You’ve decided that it’s time to get dental implants. Maybe you are missing a few teeth, or a tooth is cracked or chipped and eating has become uncomfortable. Maybe you’ve just had root canal therapy, and your family dentist has told you that the tooth couldn’t be saved. You don’t want dentures or bridges. You do know that an implant will improve your smile as well as your ability to eat, and it may even improve your ability to speak. Here’s what to expect if you’re opting for a dental implant:
First, you’ll have a consultation with your dentist. They need to know whether or not you have a pre-existing condition that can interfere with your bone healing, if you have enough bone in your jaw to support an implant and if you can commit to the process. If you don’t have enough bone in your jaw, your dentist will make recommendations on what the next best steps and options are for you.
After the dentist has decided that you are a good candidate for a dental implant, they’ll do a thorough dental exam and make casts of your mouth and your teeth.
When you arrive at the dentist’s office, you are given painkillers. When you’re numb, what’s left of your tooth is taken out. If you need a bone graft for your jaw, it will be emplaced then. This takes a few weeks to heal.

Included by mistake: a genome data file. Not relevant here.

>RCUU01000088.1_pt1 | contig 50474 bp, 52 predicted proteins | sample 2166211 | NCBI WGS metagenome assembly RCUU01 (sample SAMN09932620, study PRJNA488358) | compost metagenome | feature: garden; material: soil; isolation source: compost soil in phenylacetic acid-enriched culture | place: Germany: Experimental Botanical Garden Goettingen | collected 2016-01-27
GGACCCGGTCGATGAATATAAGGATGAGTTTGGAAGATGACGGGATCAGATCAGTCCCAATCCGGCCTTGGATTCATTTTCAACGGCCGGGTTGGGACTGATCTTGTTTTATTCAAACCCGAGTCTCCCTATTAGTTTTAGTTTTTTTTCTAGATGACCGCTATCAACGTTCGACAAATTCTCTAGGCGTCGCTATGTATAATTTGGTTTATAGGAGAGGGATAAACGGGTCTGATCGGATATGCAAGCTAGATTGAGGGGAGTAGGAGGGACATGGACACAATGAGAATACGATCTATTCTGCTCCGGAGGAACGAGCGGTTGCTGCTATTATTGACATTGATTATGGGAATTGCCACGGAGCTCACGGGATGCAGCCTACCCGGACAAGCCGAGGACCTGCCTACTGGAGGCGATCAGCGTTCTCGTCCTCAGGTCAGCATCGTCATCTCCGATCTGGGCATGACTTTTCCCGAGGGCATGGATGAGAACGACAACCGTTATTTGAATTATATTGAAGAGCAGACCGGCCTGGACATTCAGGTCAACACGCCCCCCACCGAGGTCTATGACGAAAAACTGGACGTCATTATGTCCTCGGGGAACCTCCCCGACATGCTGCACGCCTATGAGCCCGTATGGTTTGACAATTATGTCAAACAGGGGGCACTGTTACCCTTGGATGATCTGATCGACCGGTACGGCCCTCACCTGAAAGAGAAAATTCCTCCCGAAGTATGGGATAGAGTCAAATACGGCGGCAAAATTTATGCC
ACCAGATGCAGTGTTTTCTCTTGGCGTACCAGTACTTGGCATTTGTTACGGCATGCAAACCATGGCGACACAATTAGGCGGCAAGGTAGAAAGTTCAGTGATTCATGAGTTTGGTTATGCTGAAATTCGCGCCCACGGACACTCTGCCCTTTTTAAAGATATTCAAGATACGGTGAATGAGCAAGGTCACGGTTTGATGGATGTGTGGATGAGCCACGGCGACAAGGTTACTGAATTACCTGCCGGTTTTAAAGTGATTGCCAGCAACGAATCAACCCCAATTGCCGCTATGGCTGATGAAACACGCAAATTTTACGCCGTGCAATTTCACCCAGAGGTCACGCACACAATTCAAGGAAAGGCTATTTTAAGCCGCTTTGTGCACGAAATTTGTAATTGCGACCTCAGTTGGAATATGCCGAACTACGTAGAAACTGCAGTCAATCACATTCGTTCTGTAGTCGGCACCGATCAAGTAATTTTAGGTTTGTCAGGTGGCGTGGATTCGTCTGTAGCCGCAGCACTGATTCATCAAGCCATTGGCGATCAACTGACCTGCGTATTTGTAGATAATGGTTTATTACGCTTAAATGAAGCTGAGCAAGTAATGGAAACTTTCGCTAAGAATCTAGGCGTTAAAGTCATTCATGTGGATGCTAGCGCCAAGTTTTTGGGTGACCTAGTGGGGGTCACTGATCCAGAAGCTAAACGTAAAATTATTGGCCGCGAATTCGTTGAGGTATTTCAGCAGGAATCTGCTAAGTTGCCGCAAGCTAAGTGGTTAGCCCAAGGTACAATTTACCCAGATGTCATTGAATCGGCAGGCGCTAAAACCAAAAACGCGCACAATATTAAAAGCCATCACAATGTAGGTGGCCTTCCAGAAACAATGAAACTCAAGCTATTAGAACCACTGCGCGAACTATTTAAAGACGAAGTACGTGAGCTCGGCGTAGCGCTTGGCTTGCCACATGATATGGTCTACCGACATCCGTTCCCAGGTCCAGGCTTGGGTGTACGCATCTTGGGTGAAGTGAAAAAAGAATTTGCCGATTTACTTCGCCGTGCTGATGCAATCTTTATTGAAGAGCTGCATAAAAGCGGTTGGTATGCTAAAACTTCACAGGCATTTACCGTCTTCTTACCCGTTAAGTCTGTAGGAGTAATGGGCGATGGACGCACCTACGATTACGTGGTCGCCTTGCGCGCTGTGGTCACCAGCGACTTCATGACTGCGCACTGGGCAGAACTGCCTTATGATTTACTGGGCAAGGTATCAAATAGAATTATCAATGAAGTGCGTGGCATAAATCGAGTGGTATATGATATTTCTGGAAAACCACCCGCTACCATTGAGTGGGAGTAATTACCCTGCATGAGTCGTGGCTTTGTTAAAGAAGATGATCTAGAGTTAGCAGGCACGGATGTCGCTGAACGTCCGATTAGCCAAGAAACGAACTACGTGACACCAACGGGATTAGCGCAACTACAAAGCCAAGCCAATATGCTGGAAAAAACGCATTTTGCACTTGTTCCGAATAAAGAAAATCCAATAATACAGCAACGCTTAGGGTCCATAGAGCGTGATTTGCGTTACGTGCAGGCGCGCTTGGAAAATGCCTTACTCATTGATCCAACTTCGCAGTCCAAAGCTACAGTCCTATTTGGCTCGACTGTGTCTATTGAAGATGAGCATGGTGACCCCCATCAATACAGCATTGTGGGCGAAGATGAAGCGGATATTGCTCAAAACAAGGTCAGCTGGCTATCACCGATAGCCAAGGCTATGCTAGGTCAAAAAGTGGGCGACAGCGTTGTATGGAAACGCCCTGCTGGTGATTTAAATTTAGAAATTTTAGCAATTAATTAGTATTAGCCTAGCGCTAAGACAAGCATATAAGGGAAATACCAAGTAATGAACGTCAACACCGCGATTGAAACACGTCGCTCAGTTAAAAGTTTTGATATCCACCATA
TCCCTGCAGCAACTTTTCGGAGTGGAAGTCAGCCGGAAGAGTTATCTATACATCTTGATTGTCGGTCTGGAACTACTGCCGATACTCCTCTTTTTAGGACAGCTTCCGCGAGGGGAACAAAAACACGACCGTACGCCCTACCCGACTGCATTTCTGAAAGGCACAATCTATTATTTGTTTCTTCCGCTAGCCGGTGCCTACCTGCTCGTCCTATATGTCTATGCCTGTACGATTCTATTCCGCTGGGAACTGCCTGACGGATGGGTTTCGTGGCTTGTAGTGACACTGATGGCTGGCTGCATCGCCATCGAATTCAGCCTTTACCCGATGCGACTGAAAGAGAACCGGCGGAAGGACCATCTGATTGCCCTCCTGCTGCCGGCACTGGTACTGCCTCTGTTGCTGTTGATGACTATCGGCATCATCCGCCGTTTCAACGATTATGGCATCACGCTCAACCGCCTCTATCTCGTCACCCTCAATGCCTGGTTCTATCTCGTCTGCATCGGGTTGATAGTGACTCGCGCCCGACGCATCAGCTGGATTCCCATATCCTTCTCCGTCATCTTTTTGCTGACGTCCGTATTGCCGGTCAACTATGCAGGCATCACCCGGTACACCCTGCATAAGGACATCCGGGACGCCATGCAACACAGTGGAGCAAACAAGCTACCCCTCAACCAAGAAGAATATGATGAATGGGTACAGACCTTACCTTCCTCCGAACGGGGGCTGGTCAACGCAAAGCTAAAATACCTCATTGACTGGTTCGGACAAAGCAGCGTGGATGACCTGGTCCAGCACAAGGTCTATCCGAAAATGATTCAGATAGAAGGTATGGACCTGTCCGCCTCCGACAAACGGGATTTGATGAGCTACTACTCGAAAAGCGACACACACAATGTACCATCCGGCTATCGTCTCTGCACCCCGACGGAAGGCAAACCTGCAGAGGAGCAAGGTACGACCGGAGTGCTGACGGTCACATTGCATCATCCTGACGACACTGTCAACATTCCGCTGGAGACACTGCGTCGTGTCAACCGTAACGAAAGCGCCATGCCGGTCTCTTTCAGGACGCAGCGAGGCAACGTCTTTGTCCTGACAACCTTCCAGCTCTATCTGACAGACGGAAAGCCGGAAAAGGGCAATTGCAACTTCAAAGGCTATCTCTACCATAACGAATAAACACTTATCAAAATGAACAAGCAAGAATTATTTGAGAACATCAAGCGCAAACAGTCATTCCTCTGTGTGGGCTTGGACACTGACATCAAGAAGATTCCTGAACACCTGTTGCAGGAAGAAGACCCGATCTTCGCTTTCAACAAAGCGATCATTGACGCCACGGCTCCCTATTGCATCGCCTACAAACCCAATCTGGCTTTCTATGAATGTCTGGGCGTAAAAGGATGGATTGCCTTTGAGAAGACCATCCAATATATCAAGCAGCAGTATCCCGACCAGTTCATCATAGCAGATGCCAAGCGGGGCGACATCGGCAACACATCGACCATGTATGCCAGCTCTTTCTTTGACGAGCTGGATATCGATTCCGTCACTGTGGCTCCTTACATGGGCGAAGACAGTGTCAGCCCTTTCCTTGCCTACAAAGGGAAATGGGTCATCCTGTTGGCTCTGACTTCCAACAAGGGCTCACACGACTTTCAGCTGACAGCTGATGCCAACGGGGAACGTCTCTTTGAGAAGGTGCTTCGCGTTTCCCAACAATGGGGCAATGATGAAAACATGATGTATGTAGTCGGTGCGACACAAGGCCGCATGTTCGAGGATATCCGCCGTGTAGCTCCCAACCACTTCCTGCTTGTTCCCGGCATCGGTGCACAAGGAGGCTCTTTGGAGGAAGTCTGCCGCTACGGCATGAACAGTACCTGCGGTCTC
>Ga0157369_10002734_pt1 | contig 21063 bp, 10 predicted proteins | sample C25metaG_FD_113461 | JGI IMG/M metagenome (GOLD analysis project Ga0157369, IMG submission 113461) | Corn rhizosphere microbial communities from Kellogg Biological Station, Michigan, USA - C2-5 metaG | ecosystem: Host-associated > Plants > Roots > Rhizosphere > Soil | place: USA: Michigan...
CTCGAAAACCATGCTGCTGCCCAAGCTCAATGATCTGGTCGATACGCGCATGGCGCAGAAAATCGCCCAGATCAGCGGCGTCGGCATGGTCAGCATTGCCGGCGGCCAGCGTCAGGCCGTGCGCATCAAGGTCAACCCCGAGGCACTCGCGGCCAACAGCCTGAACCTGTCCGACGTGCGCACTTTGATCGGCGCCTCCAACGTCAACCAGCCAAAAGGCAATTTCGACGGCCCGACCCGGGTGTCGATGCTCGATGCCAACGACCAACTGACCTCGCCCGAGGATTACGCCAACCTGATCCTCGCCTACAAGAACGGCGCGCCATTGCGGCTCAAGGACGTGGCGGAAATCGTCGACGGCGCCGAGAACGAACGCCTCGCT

When the bone graft is healed, you return to the dentist’s office, and they will place a post in your jawbone where your tooth was. This implant is most often made of titanium, because it is extremely strong, does not corrode and is very biocompatible. The gum is then closed up over the post.
The dentist will give you instructions on how to take care of your oral hygiene while the implant heals. They may put a temporary, removable crown on top of the post. It usually takes a few months for the titanium post to fuse with your jawbone.
When the bone and post are fused, you come back to the dentist’s office again and have an abutment placed on the post if it wasn’t done before. This requires a local anesthesia because the dentist has to cut open your gum to reveal the post. The abutment is placed on it, and the gum is sutured around it but not over it. Then, you’ll need to let your gums heal again for about two weeks.
Choosing the Crown
When your gum heals, the dentist makes more casts of your mouth and your teeth. These will be used to create the crown you want. Crowns can be fixed or removable and can be made of several materials. Porcelain is the most popular because it’s translucent and can be made to match your natural teeth exactly. Metal, including gold, is much stronger than porcelain but of course does not look like a natural tooth. It is a good option for your molars.
After the Surgeries
There will be some normal discomforts after the surgeries, including some minor bleeding, pain at the surgical wound and swollen gums. That area of your face may even be swollen. However, the dentist will prescribe pain killers and antibiotics, and you can soothe the area with an ice pack, and resolve to eat a soft food diet while the wound heals.
In the end, most dental implants work and can last a decade or more.